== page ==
So I think that its time to cover the timing and sequencing of the integration and collaboration.  (I am starting to use these terms interchangeably in this discussion because I see them as so closely related, and even necessary to be viewed in combination.)  The timing and sequencing are the two key factors in bringing value from the collaboration and integration with your extended supply chain.  I hope that this has become obvious to you also in part at least from my previous discussion topics.  Its very important at this point that you start with a holistic view of your extended supply chain and take the time to identify and group your partners based on the current relationship.  Then I suggest that you must view your extended supply chain partners from an ‘end state’ to define the future groups and relationships. 

 

You must first define your partners and group them into the entities that will make up your extended supply chain community.  This would be the point where you identify suppliers, and in addition the type of supplier; are they key suppliers, backup suppliers, etc.  Then you must identify their current technology capabilities in order to understand and then define the method and frequency of communication.  In addition, you must define the frequency and integration or collaboration ‘triggers’ based on the type of partner, and the business requirements for the frequency (do you require information at each step along the way of the extended supply chain, or do you simply need to know when a key step has been completed).

 

This will be an iterative process you will need to follow in order to provide the appropriate level of qualifications and define the appropriate level of details to create the value and the strategic plan for developing a community made up of your extended supply chain partners.  The more time and thought you put into this process the greater the value you will realize from your extended supply chain community.

 

Now for the audience participation portion of this program……

 

How do you currently define your partners within your extended supply chain?  Have you identified the critical partners and developed a roadmap to solidify these relationships and increase their value to your community?

 

How often do your partners share information, weekly, daily, hourly, or is it event driven?

 

Have you defined a map of the integration points within your extended supply chain?

I have written in the past about the impact the recession has had on the extended supply chain.  I have also written in the past that I see this reduced staffing, experience and capabilities as the ‘new normal’ in most businesses.  So now I have come to what I believe has become the ‘new normal’ in your extended supply chain.  This ‘new normal’ is the importance of collaboration with your extended supply chain partners!  Your extended supply chain partners are the ones that will ‘fill the cracks’ in your experience and capabilities with the experience and manpower to meet the pressures placed on your business by this new age of discontinuous change!  In order to maintain your position in the market you must recognize this as an opportunity and then step up to develop these collaborative partnerships within your extended supply chain in order to meet the demands that will be placed on your business by the increase in discontinuous change.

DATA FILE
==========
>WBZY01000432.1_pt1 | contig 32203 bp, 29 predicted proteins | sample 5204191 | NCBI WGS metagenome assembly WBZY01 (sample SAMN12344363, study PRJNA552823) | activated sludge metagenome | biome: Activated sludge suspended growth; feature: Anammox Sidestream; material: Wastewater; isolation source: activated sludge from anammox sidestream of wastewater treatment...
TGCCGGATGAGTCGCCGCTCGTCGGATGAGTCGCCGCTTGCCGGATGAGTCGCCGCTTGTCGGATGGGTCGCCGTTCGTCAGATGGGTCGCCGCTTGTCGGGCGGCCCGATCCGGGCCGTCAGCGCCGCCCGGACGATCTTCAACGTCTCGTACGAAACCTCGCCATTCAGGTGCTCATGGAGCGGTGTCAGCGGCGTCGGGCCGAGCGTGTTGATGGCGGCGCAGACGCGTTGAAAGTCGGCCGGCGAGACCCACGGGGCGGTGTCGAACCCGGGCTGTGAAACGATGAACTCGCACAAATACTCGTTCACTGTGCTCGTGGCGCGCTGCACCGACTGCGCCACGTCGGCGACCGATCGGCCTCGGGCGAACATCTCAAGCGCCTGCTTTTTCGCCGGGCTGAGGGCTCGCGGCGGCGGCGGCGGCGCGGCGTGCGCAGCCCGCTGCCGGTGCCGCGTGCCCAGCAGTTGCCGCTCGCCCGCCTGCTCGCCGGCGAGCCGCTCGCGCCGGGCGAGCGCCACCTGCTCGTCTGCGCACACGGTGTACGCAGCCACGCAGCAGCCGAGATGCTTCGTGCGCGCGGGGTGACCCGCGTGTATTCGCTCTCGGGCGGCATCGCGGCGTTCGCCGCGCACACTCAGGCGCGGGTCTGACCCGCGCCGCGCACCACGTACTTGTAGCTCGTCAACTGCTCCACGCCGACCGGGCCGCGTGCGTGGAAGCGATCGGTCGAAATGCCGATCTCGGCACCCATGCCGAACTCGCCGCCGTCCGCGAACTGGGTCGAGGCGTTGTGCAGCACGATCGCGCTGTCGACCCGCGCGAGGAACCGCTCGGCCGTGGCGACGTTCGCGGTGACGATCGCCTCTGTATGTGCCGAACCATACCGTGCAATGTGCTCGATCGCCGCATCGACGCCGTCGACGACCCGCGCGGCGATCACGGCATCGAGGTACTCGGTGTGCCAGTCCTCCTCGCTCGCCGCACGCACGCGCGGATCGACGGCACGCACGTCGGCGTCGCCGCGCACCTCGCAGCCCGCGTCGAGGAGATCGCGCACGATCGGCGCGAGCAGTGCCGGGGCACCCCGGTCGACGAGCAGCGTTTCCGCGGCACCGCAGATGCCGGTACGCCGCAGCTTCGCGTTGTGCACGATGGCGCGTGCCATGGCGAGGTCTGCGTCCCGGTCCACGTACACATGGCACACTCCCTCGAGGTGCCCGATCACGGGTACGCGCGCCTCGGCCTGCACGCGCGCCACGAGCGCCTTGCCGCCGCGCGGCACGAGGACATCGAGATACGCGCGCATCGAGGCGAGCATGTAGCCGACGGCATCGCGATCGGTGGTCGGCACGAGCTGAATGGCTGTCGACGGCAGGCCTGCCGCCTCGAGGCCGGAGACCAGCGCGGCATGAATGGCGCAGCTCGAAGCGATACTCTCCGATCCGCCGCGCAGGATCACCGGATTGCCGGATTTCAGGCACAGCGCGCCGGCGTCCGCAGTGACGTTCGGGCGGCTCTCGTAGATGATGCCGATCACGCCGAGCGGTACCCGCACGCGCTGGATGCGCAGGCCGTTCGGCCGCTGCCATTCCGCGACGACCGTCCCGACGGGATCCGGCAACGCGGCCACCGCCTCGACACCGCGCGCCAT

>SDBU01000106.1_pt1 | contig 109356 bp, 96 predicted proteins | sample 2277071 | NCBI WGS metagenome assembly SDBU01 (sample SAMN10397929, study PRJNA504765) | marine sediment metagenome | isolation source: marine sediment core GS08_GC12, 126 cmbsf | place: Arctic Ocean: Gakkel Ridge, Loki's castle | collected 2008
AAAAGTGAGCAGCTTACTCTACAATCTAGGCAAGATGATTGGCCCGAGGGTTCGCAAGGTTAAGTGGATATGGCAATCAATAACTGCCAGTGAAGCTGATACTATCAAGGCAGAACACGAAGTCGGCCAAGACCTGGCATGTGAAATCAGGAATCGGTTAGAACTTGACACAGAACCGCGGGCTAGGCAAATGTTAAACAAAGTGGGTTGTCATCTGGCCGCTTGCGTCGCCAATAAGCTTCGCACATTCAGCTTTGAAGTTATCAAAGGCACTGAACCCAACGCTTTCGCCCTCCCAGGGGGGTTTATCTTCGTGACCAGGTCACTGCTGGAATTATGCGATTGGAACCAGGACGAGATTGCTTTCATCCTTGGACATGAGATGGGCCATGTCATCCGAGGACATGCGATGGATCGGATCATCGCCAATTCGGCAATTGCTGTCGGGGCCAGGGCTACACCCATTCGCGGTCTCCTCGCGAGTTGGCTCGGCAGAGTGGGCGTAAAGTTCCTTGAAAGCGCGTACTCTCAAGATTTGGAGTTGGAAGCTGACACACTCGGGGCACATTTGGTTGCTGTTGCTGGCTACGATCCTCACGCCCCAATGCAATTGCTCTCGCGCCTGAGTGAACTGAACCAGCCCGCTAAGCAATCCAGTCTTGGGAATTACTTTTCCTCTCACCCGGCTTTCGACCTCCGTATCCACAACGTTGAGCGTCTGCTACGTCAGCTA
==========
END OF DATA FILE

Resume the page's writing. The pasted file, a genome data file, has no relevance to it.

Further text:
In order to develop these collaborative partnerships across your extended supply chain, you must put into place an integration framework, or foundation, that will provide the flexibility and capabilities to support a highly volatile network of key partners! 

 

So, I know what you’re saying – Its easy to talk about an integration framework but how do I go about putting this together?  Well I would suggest a three step program:

  • Identify the key partners in your extended supply chain.
  • Identify the level of integration and collaboration necessary to achieve value.
  • Identify technology framework available and the skills necessary to support.

 

Many of you will recognize these three steps as the same steps used to implement your EDI programs twenty years ago, and you are correct!  The key difference here is that the tools have changed, and not the least of these tool changes is the introduction of the Internet and collaboration tools!  The Internet provides a pervasive communication network that replaces the Value Added Networks in the early EDI days.  The collaboration tools provide the means to ‘simplify’ the communication methods through a set of common tools and communication protocols.   The beauty of this framework is that every partner in the network, or extended supply chain, is not required to use the same toolset.  Think of your email as an example; it doesn’t matter if you use Gmail, Outlook, Hotmail, Yahoo or any other email program to send, receive and read your email, they will all easily communication because of the standard protocols. Utilizing standard Internet protocols along with XML provide the basic foundational means to build your extended collaboration network; all the other tools just make it easier to utilize these foundational tools.

 

It is critical now that you identify your key partners in your extended supply chain.  These are the partners that you will build your collaboration capabilities and the partners that will aid you in developing, proving and extending your collaboration network.  It goes without saying that these partners will also see the value in developing this collaboration network and provide the initiative and imagination to help drive the initiative forward.  These are the visionaries in your extended supply chain and will provide the ‘secret sauce’ to success in the collaborative initiatives and the willingness to challenge the limits and capabilities of your extended collaborative network.

 

I will discuss various tools and practices to help you implement an extended collaborative supply chain in future installments.  I will also provide additional viewpoints and recommendations from other experts to round out the discussions.

 

Now for the audience participation portion of this program……

 

How do you currently define your partners within your extended supply chain?  Have you identified the critical partners and developed a framework to solidify these relationships?

 

How many different integration tools are in place in your extended supply chain?

 

How do you manage these integration points within your extended supply chain?

 

How has this focus impacted your organization and your team?